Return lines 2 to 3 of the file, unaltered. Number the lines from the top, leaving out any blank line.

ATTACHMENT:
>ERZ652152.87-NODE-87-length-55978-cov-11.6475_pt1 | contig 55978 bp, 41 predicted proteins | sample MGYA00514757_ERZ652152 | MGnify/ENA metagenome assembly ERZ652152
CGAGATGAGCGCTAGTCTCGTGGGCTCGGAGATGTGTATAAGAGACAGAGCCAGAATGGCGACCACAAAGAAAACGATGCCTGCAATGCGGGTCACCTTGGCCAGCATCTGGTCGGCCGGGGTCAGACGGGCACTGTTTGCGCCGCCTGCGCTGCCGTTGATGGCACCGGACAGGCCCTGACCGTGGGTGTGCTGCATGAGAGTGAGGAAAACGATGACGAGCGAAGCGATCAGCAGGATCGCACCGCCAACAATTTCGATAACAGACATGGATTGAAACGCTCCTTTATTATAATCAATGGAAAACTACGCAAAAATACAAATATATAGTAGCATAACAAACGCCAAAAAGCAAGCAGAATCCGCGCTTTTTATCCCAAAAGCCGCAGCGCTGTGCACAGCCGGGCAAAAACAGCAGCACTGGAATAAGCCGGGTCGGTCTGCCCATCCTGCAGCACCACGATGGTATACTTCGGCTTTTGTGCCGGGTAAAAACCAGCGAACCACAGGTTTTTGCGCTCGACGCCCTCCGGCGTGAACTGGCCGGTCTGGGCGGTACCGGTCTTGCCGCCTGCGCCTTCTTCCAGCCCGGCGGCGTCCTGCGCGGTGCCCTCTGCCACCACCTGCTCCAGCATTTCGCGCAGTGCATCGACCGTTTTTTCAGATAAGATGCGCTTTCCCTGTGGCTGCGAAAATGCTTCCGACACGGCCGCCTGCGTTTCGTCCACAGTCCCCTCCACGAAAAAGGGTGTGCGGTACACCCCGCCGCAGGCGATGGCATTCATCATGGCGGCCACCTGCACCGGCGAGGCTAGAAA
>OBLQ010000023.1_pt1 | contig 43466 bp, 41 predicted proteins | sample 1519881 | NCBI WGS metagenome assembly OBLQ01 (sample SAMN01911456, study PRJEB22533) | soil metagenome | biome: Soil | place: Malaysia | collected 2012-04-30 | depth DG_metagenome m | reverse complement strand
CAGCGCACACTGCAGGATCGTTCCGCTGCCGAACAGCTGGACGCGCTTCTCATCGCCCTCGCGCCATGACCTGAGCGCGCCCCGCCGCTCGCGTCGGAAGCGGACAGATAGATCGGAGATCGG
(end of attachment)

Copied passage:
CGAGATGAGCGCTAGTCTCGTGGGCTCGGAGATGTGTATAAGAGACAGAGCCAGAATGGCGACCACAAAGAAAACGATGCCTGCAATGCGGGTCACCTTGGCCAGCATCTGGTCGGCCGGGGTCAGACGGGCACTGTTTGCGCCGCCTGCGCTGCCGTTGATGGCACCGGACAGGCCCTGACCGTGGGTGTGCTGCATGAGAGTGAGGAAAACGATGACGAGCGAAGCGATCAGCAGGATCGCACCGCCAACAATTTCGATAACAGACATGGATTGAAACGCTCCTTTATTATAATCAATGGAAAACTACGCAAAAATACAAATATATAGTAGCATAACAAACGCCAAAAAGCAAGCAGAATCCGCGCTTTTTATCCCAAAAGCCGCAGCGCTGTGCACAGCCGGGCAAAAACAGCAGCACTGGAATAAGCCGGGTCGGTCTGCCCATCCTGCAGCACCACGATGGTATACTTCGGCTTTTGTGCCGGGTAAAAACCAGCGAACCACAGGTTTTTGCGCTCGACGCCCTCCGGCGTGAACTGGCCGGTCTGGGCGGTACCGGTCTTGCCGCCTGCGCCTTCTTCCAGCCCGGCGGCGTCCTGCGCGGTGCCCTCTGCCACCACCTGCTCCAGCATTTCGCGCAGTGCATCGACCGTTTTTTCAGATAAGATGCGCTTTCCCTGTGGCTGCGAAAATGCTTCCGACACGGCCGCCTGCGTTTCGTCCACAGTCCCCTCCACGAAAAAGGGTGTGCGGTACACCCCGCCGCAGGCGATGGCATTCATCATGGCGGCCACCTGCACCGGCGAGGCTAGAAA
>OBLQ010000023.1_pt1 | contig 43466 bp, 41 predicted proteins | sample 1519881 | NCBI WGS metagenome assembly OBLQ01 (sample SAMN01911456, study PRJEB22533) | soil metagenome | biome: Soil | place: Malaysia | collected 2012-04-30 | depth DG_metagenome m | reverse complement strand